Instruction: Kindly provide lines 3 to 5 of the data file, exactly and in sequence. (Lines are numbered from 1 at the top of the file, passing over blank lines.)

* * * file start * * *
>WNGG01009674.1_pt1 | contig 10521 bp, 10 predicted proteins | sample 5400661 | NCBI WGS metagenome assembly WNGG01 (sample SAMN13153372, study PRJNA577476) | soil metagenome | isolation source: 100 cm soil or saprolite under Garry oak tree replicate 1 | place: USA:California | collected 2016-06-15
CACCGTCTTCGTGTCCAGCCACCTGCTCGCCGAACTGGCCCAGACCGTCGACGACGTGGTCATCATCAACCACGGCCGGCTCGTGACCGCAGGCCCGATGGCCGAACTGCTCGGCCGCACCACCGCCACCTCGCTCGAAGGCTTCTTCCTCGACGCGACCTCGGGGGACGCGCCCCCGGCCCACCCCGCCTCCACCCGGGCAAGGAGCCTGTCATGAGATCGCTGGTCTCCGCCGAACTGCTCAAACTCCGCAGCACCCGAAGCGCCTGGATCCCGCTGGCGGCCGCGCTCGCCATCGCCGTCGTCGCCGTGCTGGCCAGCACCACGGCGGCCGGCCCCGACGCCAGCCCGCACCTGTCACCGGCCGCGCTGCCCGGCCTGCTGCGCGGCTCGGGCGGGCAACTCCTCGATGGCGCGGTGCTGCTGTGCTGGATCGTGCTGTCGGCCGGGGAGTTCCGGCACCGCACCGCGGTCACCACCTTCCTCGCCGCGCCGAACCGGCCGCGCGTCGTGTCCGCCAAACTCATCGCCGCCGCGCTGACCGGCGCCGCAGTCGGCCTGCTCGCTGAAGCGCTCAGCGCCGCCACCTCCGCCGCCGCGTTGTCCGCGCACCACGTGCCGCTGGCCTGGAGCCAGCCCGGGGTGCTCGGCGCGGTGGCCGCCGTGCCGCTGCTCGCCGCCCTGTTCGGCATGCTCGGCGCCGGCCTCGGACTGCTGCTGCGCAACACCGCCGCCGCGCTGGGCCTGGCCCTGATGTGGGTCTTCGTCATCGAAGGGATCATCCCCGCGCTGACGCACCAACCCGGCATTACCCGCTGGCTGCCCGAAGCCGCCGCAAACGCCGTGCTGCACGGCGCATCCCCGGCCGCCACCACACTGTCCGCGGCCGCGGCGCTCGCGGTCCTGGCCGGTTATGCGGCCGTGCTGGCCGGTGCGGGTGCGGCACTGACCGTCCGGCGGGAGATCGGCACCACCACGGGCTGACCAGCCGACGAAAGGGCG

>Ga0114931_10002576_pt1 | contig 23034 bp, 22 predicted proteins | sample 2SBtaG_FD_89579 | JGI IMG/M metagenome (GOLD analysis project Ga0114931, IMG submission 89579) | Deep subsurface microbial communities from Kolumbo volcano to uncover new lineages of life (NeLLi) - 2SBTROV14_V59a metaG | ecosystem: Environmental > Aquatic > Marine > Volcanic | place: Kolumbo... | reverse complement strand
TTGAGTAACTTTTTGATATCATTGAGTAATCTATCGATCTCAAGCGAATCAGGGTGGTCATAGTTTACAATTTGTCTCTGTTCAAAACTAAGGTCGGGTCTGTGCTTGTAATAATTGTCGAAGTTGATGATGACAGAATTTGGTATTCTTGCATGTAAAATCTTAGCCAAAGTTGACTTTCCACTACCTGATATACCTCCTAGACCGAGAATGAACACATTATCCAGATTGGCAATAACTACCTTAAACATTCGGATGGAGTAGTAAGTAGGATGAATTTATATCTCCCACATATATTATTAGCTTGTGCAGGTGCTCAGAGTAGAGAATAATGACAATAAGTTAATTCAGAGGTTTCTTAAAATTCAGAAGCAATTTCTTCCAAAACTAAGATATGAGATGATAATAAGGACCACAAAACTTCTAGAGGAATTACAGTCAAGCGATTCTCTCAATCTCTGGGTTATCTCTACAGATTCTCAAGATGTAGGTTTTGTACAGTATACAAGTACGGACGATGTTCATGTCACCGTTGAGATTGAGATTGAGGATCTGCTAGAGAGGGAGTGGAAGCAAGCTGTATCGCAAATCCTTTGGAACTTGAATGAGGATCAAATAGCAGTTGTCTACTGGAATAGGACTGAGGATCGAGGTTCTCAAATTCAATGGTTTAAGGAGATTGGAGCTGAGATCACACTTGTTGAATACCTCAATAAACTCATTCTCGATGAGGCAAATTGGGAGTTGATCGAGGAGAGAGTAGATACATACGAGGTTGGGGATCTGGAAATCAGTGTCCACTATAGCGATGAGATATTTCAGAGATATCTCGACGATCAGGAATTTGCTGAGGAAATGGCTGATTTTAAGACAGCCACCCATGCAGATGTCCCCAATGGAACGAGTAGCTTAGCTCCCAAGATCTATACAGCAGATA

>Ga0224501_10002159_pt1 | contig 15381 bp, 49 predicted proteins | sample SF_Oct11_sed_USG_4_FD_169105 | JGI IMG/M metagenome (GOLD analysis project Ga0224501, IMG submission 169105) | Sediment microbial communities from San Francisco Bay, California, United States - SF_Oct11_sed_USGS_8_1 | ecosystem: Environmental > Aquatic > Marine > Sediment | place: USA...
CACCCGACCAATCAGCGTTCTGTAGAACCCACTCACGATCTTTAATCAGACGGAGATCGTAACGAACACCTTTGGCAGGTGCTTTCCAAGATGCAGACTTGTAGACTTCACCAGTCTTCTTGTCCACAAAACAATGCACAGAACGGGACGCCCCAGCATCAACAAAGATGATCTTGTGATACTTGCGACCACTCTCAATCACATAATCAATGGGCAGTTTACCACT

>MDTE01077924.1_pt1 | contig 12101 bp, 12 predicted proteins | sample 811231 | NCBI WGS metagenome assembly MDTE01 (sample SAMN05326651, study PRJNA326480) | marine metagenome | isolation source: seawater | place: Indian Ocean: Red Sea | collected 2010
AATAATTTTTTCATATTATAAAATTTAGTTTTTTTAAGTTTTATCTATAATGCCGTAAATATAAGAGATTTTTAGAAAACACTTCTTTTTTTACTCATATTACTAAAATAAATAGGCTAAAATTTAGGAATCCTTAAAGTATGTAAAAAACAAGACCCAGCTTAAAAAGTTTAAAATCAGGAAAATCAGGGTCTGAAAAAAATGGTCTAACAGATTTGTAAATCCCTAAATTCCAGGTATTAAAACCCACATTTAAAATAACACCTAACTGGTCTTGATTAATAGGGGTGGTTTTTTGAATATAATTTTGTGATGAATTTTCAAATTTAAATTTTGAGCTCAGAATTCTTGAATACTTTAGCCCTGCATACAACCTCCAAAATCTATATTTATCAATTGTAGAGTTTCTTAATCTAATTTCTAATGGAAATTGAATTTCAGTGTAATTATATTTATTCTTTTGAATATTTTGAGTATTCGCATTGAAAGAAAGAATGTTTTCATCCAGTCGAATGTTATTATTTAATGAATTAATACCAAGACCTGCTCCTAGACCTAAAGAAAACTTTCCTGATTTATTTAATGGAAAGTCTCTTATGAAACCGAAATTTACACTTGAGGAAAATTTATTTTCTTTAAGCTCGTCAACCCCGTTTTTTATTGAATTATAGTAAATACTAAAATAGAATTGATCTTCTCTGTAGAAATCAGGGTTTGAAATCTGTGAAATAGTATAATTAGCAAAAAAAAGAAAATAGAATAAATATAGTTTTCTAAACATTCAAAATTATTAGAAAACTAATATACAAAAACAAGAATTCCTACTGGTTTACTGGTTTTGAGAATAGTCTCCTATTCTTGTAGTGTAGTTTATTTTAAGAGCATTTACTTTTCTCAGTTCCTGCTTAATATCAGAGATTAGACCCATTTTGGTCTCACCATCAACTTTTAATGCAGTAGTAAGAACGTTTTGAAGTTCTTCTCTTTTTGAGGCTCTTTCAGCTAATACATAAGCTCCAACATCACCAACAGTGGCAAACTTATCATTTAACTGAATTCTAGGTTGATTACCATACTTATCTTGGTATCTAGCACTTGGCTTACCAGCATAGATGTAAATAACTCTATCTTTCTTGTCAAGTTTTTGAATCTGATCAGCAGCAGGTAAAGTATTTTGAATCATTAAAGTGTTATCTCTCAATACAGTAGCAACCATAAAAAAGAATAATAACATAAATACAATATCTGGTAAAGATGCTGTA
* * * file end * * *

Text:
>Ga0114931_10002576_pt1 | contig 23034 bp, 22 predicted proteins | sample 2SBtaG_FD_89579 | JGI IMG/M metagenome (GOLD analysis project Ga0114931, IMG submission 89579) | Deep subsurface microbial communities from Kolumbo volcano to uncover new lineages of life (NeLLi) - 2SBTROV14_V59a metaG | ecosystem: Environmental > Aquatic > Marine > Volcanic | place: Kolumbo... | reverse complement strand
TTGAGTAACTTTTTGATATCATTGAGTAATCTATCGATCTCAAGCGAATCAGGGTGGTCATAGTTTACAATTTGTCTCTGTTCAAAACTAAGGTCGGGTCTGTGCTTGTAATAATTGTCGAAGTTGATGATGACAGAATTTGGTATTCTTGCATGTAAAATCTTAGCCAAAGTTGACTTTCCACTACCTGATATACCTCCTAGACCGAGAATGAACACATTATCCAGATTGGCAATAACTACCTTAAACATTCGGATGGAGTAGTAAGTAGGATGAATTTATATCTCCCACATATATTATTAGCTTGTGCAGGTGCTCAGAGTAGAGAATAATGACAATAAGTTAATTCAGAGGTTTCTTAAAATTCAGAAGCAATTTCTTCCAAAACTAAGATATGAGATGATAATAAGGACCACAAAACTTCTAGAGGAATTACAGTCAAGCGATTCTCTCAATCTCTGGGTTATCTCTACAGATTCTCAAGATGTAGGTTTTGTACAGTATACAAGTACGGACGATGTTCATGTCACCGTTGAGATTGAGATTGAGGATCTGCTAGAGAGGGAGTGGAAGCAAGCTGTATCGCAAATCCTTTGGAACTTGAATGAGGATCAAATAGCAGTTGTCTACTGGAATAGGACTGAGGATCGAGGTTCTCAAATTCAATGGTTTAAGGAGATTGGAGCTGAGATCACACTTGTTGAATACCTCAATAAACTCATTCTCGATGAGGCAAATTGGGAGTTGATCGAGGAGAGAGTAGATACATACGAGGTTGGGGATCTGGAAATCAGTGTCCACTATAGCGATGAGATATTTCAGAGATATCTCGACGATCAGGAATTTGCTGAGGAAATGGCTGATTTTAAGACAGCCACCCATGCAGATGTCCCCAATGGAACGAGTAGCTTAGCTCCCAAGATCTATACAGCAGATA

>Ga0224501_10002159_pt1 | contig 15381 bp, 49 predicted proteins | sample SF_Oct11_sed_USG_4_FD_169105 | JGI IMG/M metagenome (GOLD analysis project Ga0224501, IMG submission 169105) | Sediment microbial communities from San Francisco Bay, California, United States - SF_Oct11_sed_USGS_8_1 | ecosystem: Environmental > Aquatic > Marine > Sediment | place: USA...